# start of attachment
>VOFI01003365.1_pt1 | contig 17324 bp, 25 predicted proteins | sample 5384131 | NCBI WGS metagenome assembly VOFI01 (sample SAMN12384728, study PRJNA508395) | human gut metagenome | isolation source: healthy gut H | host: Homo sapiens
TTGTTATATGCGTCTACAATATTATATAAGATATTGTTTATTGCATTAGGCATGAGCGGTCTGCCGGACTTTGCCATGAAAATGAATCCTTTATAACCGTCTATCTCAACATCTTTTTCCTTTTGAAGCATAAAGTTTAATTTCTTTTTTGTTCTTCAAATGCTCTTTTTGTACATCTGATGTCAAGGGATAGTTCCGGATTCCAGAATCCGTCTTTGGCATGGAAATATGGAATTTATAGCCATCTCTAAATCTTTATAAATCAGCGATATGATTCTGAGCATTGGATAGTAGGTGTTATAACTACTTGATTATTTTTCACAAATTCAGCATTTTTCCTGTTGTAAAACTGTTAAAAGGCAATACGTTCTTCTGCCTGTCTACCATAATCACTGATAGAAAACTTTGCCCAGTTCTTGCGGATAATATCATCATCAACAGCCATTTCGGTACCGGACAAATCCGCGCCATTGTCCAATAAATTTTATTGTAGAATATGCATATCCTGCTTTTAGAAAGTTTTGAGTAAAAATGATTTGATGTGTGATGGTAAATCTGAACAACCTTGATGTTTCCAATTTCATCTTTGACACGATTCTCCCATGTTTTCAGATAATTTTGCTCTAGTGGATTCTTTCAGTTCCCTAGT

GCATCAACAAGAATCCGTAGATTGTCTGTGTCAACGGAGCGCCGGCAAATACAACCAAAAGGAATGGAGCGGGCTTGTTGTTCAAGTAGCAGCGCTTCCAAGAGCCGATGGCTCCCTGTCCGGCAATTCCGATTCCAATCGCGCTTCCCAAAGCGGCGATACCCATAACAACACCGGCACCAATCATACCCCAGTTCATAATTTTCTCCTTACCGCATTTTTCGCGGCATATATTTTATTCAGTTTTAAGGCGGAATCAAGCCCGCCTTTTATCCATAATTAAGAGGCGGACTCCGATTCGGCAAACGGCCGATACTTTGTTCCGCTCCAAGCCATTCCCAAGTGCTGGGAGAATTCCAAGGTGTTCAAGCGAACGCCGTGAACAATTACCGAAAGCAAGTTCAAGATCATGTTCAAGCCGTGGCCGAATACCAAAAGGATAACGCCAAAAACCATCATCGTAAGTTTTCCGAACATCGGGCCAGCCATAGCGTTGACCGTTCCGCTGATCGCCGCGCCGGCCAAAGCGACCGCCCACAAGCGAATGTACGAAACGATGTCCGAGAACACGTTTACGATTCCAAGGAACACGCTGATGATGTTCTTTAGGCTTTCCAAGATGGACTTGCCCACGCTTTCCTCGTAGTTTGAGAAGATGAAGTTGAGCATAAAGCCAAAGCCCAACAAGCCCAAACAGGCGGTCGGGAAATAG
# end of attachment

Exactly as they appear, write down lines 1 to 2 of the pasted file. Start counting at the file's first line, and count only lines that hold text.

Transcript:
>VOFI01003365.1_pt1 | contig 17324 bp, 25 predicted proteins | sample 5384131 | NCBI WGS metagenome assembly VOFI01 (sample SAMN12384728, study PRJNA508395) | human gut metagenome | isolation source: healthy gut H | host: Homo sapiens
TTGTTATATGCGTCTACAATATTATATAAGATATTGTTTATTGCATTAGGCATGAGCGGTCTGCCGGACTTTGCCATGAAAATGAATCCTTTATAACCGTCTATCTCAACATCTTTTTCCTTTTGAAGCATAAAGTTTAATTTCTTTTTTGTTCTTCAAATGCTCTTTTTGTACATCTGATGTCAAGGGATAGTTCCGGATTCCAGAATCCGTCTTTGGCATGGAAATATGGAATTTATAGCCATCTCTAAATCTTTATAAATCAGCGATATGATTCTGAGCATTGGATAGTAGGTGTTATAACTACTTGATTATTTTTCACAAATTCAGCATTTTTCCTGTTGTAAAACTGTTAAAAGGCAATACGTTCTTCTGCCTGTCTACCATAATCACTGATAGAAAACTTTGCCCAGTTCTTGCGGATAATATCATCATCAACAGCCATTTCGGTACCGGACAAATCCGCGCCATTGTCCAATAAATTTTATTGTAGAATATGCATATCCTGCTTTTAGAAAGTTTTGAGTAAAAATGATTTGATGTGTGATGGTAAATCTGAACAACCTTGATGTTTCCAATTTCATCTTTGACACGATTCTCCCATGTTTTCAGATAATTTTGCTCTAGTGGATTCTTTCAGTTCCCTAGT